The sizing does run a little small. Someone around 5 foot, 10 inches, 180 pounds will fall into the M-L range, depending on how much you want to bundle up. If you take out the thermal lining or don’t want to wear a lot of clothing underneath, you might want to size down to prevent the jacket from floating on you.“As an Amazon Associate I earn from qualifying purchases.”
(listed adapted from vikingcycle.com)
- Construction – Drum-dyed soft genuine cowhide leather (milled buffalo), padded shoulders, and Viking cycle level 1 removable “armor” on elbows and spine; two intake vents on the top of the shoulders and exhaust vents in the back
- External Storage – 2 zippered chest pockets, 2 zippered side pockets, and a single sleeve pocket
- Internal Storage – 2 secured zippered pockets and a secret compartment
- Adjustability – waist snaps and sleeve zippers
- Visibility – High viz stripes located on the back and shoulders
- Sag and wrinkle resistant
- Wind and water resistant
- Abrasion resistant
- A ton of hidden pockets on the internal side of the jacket
- CE marked armor in the back and shoulders – comfortable and stays in place while riding around
- Budget-friendly cost without a lack of quality and safety
- Stylish design
- Can be hot – the jacket has a thermal lining and is heavy, so it can be oppressive in the summertime even with the vents open. For that reason, it might not be ideal for moving in slower paced traffic;
- CE armor level could be higher.
Viking Cycle offers a 1 year manufacturer’s warranty on all of their products. This means that any defects or imperfections that you find are covered. The warranty does not cover wear and tear or damages caused from improper care.
This might raise some questions about durability, since some production errors or faults can take a few days or weeks to appear.
If you start to notice something odd going on with the jacket that you didn’t cause, you can contact Viking Cycle at email@example.com with the order number and a photo of the defect to get an exchange or refund.
Honestly, for the quality of the jacket, you would expect to pay more for it than you do. The name might be a bit for metal than what this motorcycle jacket offers, but the sleekness of the design, paired with the sound construction and unheard of amount of storage makes it a clear winner. If you’re looking for a balance of style and safety without breaking your bank, I recommend the Viking Bloodaxe motorcycle jacket for your wardrobe.
Looking for more details about choosing motorcycle jackets and other riding gear? Then check out and subscribe to my YouTube channel today!Post Views: 3,440
By RunThaCity — 2 years ago
One of the most heartbreaking situations any car or motorcycle lover will experience is when you have beautiful riding or driving weather, are excited to hit the road, and the engine doesn’t turnover. The reason? Low battery power.
If you have a nifty gadget called a Battery Tender®, you can recharge the battery and bring it back to life in no time. A Battery Tender® is a friendlier alternative to traditional battery charges because of the technology housed within the device that is designed to prolong battery life.
Before you decide to buy a Battery Tender®/Maintainer, though, let’s talk about what they are, what battery maintainters do, and why you should have a maintenance charger for your motorcycle.
What Is A Battery Tender®?
Also known as “float chargers” or “maintenance chargers,” Battery Tender® were first created by the U.S. company Deltran in 1965. What separates battery tenders from plain ol’ chargers is that these devices provide a constant voltage supply but also are controlled by processors. In other words, they are able to refrain from charging faulty batteries, use spark-free technology, and have green and red indicators that help you understand what’s happening in just a glimpse.
A Battery Tender® is the opposite of a trickle charger, an unsophisticated, less expensive option. Though the purpose is similar, a trickle charger doesn’t have microprocessor technology that prevents it from damaging the battery if you leave it charging for an extended period of time. Furthermore, you can use a battery tender when you plan on storing your motorcycle for several weeks on end, like over winter.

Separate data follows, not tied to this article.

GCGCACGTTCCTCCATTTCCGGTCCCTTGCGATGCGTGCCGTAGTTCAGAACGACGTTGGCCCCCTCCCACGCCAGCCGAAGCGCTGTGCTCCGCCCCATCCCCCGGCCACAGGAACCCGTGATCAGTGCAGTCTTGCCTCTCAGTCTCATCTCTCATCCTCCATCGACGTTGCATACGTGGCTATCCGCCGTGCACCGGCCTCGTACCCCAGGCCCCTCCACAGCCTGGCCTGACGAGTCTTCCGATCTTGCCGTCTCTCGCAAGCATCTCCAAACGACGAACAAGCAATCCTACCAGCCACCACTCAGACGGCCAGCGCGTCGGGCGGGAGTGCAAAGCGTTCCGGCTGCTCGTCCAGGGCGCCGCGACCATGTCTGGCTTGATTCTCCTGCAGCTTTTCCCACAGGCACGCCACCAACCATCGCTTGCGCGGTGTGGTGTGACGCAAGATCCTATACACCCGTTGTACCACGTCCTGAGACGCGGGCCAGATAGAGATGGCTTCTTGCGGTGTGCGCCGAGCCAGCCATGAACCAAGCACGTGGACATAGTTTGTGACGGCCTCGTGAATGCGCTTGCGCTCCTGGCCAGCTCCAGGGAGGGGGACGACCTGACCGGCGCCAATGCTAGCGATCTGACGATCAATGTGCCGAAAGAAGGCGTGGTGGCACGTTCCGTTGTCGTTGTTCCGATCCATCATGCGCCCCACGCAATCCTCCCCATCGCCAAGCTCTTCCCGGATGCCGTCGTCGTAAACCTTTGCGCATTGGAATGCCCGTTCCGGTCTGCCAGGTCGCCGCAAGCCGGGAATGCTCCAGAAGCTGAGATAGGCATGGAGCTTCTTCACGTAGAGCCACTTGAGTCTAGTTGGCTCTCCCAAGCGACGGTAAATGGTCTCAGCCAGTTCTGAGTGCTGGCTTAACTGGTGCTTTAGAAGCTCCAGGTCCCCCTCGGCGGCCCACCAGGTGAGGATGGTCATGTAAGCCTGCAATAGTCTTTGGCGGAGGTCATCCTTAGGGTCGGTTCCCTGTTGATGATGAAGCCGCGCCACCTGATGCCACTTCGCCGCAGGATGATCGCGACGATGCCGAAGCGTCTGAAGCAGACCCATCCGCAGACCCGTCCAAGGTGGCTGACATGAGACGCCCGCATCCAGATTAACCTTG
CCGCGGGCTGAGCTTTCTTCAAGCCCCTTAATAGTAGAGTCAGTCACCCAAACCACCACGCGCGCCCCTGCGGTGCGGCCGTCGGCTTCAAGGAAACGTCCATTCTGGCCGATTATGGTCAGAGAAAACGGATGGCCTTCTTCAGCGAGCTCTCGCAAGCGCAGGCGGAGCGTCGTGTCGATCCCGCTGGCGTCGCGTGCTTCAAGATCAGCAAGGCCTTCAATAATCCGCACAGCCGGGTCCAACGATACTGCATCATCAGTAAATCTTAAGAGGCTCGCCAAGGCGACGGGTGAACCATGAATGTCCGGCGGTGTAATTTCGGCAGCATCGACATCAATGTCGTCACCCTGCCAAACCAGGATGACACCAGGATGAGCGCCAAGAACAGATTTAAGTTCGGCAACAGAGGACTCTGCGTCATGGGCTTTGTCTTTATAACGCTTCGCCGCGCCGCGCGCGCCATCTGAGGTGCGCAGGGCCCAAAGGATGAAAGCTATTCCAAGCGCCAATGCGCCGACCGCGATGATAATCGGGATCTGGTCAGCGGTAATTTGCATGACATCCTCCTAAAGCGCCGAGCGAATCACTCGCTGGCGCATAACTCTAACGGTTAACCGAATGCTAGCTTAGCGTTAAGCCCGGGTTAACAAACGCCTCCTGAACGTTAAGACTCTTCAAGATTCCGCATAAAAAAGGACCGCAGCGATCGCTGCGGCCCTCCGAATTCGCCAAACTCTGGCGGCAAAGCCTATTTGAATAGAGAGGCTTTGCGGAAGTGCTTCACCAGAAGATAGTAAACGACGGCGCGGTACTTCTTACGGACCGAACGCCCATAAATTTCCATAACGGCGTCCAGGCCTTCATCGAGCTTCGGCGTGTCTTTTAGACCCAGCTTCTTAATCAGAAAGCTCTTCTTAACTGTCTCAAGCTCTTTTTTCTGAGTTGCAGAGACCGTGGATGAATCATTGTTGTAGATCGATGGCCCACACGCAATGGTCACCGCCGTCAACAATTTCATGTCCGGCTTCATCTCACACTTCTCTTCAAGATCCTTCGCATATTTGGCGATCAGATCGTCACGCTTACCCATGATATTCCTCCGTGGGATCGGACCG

Keep in mind that a Battery Tender® is not able to jump-start a long-dead battery. When this happens, you need a trickle charger.
For this reason, you can think of a Battery Tender® as a trickle charge with a brain—the exact words of the original manufacturer, Deltran. Of course, there is more than one brand of Battery Tender® available on the market.
For example, the DieHard Battery Charger/Maintainer is similar to a Battery Tender that employs things like Float Mode Monitoring to charge more than just motorcycles. Whichever model you choose, just make sure they have features like auto-adjust amperage to help maintain the charge, easy-to-read indicator lights, and float mode monitoring.
Using A Battery Tender®
Operating a Battery Tender® is easy. To use a one of these devices, you just plug it into any standard AC outlet and use it to transfer power to the 12-volt battery in your motorcycle.
When preparing to use the battery tender, keep the AC and DC cords away from the vehicle. Keep the charger off until you have everything plugged in.
Depending on the motorcycle, the connections might differ, so refer to your owner manual. Once you have the battery tender connected to the correct posts on the battery, you can switch it on.
You should see indicator lights turn on, such as:
• Flashing red light – AC power and microprocessor is functioning properly. However, if the flashing continues, the voltage might be too low. Take a look to make sure the alligator clips are attached properly.
• Steady red light – The clamps are properly place and power is being transferred to your battery. The light will remain red until the battery is fully charged.
• Flashing green light – A flashing green light is often paired with a red light. This means the battery is about 80% charged and can be used.
• Steady green light – The charge is complete. You can keep the battery tender attached to the battery to help maintain the life of the battery if it will be sitting for an extended period of time.
Quick note: If your battery has less than 3 volts, the battery tender won’t start. The battery should produce at least 3 volts. On the same note, if you have a standard 12 volt battery that is defunct and is producing less than 9 volts, the battery tender won’t work properly.
Trickle chargers bring dead batteries back to life while battery tenders prevent batteries from losing power during periods of inactivity. Whether you use your bike every other day or less frequently, a battery tender will preserve the life of the battery to ensure your motorcycle is ready to ride whenever you need to hit the road. The straightforward usage makes it a wonderful investment for every motorcycle enthusiast.
Now that you’ve done you’re reading, it’s time to check out the motorcycle videos on my YouTube channel. Don’t forget to subscribe and receive notifications so you never miss an update!Post Views: 6,455